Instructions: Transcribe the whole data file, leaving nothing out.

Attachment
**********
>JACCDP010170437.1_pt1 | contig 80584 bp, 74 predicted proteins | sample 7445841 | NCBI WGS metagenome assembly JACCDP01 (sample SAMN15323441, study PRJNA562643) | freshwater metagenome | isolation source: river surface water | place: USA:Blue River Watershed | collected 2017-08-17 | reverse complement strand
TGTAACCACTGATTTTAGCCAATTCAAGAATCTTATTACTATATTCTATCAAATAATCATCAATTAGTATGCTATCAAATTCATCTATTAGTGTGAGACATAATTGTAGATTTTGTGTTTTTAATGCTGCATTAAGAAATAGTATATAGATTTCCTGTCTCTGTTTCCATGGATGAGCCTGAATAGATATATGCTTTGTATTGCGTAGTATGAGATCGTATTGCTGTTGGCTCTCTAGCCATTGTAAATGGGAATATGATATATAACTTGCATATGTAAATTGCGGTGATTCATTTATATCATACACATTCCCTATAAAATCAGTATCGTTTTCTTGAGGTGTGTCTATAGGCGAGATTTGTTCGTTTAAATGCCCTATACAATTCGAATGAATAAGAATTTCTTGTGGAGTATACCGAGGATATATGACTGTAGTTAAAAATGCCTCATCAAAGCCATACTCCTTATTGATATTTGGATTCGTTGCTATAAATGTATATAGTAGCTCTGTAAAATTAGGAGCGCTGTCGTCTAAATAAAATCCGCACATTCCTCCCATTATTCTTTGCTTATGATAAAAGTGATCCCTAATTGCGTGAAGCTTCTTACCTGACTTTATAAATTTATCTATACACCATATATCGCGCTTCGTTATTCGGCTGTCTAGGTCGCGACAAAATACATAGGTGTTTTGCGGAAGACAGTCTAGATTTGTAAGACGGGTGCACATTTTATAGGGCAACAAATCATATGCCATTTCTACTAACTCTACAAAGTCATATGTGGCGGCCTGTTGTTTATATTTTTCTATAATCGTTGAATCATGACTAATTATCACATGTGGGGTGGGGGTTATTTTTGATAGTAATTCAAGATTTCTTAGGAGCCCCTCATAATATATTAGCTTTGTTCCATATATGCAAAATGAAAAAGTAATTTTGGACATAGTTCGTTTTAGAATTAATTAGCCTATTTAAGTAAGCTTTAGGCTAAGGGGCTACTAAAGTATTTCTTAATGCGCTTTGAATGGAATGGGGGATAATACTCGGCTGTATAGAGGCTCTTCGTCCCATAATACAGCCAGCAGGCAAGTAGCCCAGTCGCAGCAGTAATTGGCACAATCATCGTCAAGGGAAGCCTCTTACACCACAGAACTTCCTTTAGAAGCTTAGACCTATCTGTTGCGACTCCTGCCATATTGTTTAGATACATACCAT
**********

>JACCDP010170437.1_pt1 | contig 80584 bp, 74 predicted proteins | sample 7445841 | NCBI WGS metagenome assembly JACCDP01 (sample SAMN15323441, study PRJNA562643) | freshwater metagenome | isolation source: river surface water | place: USA:Blue River Watershed | collected 2017-08-17 | reverse complement strand
TGTAACCACTGATTTTAGCCAATTCAAGAATCTTATTACTATATTCTATCAAATAATCATCAATTAGTATGCTATCAAATTCATCTATTAGTGTGAGACATAATTGTAGATTTTGTGTTTTTAATGCTGCATTAAGAAATAGTATATAGATTTCCTGTCTCTGTTTCCATGGATGAGCCTGAATAGATATATGCTTTGTATTGCGTAGTATGAGATCGTATTGCTGTTGGCTCTCTAGCCATTGTAAATGGGAATATGATATATAACTTGCATATGTAAATTGCGGTGATTCATTTATATCATACACATTCCCTATAAAATCAGTATCGTTTTCTTGAGGTGTGTCTATAGGCGAGATTTGTTCGTTTAAATGCCCTATACAATTCGAATGAATAAGAATTTCTTGTGGAGTATACCGAGGATATATGACTGTAGTTAAAAATGCCTCATCAAAGCCATACTCCTTATTGATATTTGGATTCGTTGCTATAAATGTATATAGTAGCTCTGTAAAATTAGGAGCGCTGTCGTCTAAATAAAATCCGCACATTCCTCCCATTATTCTTTGCTTATGATAAAAGTGATCCCTAATTGCGTGAAGCTTCTTACCTGACTTTATAAATTTATCTATACACCATATATCGCGCTTCGTTATTCGGCTGTCTAGGTCGCGACAAAATACATAGGTGTTTTGCGGAAGACAGTCTAGATTTGTAAGACGGGTGCACATTTTATAGGGCAACAAATCATATGCCATTTCTACTAACTCTACAAAGTCATATGTGGCGGCCTGTTGTTTATATTTTTCTATAATCGTTGAATCATGACTAATTATCACATGTGGGGTGGGGGTTATTTTTGATAGTAATTCAAGATTTCTTAGGAGCCCCTCATAATATATTAGCTTTGTTCCATATATGCAAAATGAAAAAGTAATTTTGGACATAGTTCGTTTTAGAATTAATTAGCCTATTTAAGTAAGCTTTAGGCTAAGGGGCTACTAAAGTATTTCTTAATGCGCTTTGAATGGAATGGGGGATAATACTCGGCTGTATAGAGGCTCTTCGTCCCATAATACAGCCAGCAGGCAAGTAGCCCAGTCGCAGCAGTAATTGGCACAATCATCGTCAAGGGAAGCCTCTTACACCACAGAACTTCCTTTAGAAGCTTAGACCTATCTGTTGCGACTCCTGCCATATTGTTTAGATACATACCAT